To innovate or not to innovate?
There are many options for leaders who wish to boost their organisation’s ability to innovate: set up a new-growth group; launch an idea contest; change the reward systems; form a venture investment fund; build an open innovation platform; bring in outside speakers; hire seasoned innovators; paint the walls blue; buy a lot of books.
Too frequently, companies decide what they’re going to do before determining why they’re going to do it. That’s challenging, because developing innovations that have a lasting impact requires going beyond doing one single thing. Answer one fundamental question: What problem does innovation need to solve? The answer determines in which part of the organisation a company needs to intervene, what resources leaders need to be ready to commit to, and how long it will take before any impact is felt.
Innovation can create new growth and a leader will recognise that the company needs to push the boundaries of today’s business to achieve its financial objectives. Perhaps competitive intensity has increased, a new disruptive development has emerged, or a company’s core business has begun to slow. Hitting growth and profit objectives requires boosting the ability to create new businesses that wouldn’t naturally result from day-to-day operations.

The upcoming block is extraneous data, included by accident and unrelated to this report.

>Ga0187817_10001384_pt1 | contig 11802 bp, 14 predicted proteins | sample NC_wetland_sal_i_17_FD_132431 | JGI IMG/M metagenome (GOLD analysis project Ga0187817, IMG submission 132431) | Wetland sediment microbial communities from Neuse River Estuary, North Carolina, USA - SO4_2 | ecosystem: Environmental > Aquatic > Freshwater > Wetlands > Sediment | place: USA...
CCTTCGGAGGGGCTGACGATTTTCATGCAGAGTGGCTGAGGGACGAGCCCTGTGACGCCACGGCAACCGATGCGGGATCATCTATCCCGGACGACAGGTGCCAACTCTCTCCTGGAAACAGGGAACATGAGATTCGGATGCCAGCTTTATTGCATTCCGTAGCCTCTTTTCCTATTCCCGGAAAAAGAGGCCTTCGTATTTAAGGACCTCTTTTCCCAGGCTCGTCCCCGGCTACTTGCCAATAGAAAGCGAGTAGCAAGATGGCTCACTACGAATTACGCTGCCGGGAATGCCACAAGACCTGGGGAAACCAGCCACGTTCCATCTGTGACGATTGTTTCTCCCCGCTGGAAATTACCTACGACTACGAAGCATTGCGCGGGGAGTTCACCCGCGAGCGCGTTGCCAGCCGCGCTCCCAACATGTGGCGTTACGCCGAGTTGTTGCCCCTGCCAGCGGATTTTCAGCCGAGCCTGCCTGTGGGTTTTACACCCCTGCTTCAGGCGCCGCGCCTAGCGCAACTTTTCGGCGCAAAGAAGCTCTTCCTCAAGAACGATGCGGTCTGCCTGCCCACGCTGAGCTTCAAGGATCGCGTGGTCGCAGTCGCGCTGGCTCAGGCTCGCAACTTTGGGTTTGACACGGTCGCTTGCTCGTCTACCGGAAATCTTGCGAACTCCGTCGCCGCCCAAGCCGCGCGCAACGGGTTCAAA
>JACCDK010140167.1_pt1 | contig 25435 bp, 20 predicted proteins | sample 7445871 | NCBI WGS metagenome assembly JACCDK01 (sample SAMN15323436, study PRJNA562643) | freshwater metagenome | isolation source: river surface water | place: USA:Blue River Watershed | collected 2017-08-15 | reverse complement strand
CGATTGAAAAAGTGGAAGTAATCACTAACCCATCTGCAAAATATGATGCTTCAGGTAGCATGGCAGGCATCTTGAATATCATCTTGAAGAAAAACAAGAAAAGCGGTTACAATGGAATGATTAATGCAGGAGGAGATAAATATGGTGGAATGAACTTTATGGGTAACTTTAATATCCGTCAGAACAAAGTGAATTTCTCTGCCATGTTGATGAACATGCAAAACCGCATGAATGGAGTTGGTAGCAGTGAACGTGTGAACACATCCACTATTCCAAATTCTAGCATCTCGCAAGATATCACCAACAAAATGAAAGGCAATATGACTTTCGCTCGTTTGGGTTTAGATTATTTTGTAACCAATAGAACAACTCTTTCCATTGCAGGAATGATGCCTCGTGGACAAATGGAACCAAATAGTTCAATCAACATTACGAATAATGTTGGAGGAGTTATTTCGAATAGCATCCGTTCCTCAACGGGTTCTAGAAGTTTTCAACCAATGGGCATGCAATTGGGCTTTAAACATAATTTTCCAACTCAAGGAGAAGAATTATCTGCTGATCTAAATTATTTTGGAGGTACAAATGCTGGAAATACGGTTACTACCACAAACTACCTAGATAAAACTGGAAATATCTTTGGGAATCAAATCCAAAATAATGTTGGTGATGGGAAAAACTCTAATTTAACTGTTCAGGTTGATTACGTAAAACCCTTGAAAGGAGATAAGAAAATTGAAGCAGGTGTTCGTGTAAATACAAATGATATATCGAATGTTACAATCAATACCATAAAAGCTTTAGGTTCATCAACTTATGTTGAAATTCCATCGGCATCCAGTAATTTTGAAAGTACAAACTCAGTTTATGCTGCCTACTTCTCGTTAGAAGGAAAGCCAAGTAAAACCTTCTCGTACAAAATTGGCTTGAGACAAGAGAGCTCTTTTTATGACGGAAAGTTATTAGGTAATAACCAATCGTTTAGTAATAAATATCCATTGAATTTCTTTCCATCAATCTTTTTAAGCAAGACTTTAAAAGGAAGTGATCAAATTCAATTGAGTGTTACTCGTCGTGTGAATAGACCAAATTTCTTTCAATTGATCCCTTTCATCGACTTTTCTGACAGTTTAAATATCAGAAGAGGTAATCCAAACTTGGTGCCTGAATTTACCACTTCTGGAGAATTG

Competing more effectively in existing markets
The company might still be seeking to spur growth, and be confident it could, if the creativity and ingenuity they see occurring in spurts throughout the organisation could be more systematically harnessed. Perhaps frontline salespeople and customer service representatives could find innovative ways to attract and retain customers, thereby increasing employee engagement and loyalty.
Organisations may wish to tackle both of these problems simultaneously – reaping new growth from existing operations while also pursuing business beyond its current boundaries. Here, efforts should focus on institutionalising innovation by working on underlying systems that govern resource allocation and decision-making. This kind of intervention requires serious senior leader commitment because of the scale and scope of the effort.
Investing in innovation isn’t a cure for all ills. If the core business is in crisis or struggling, a leader should focus on those issues first. The full benefits of investments in innovation are only fully apparent years in the future.
Is your business ready for innovation?
Adapted from an article by Scott Anthony, David Duncan and Pontus MA Siren, Harvard Business Review
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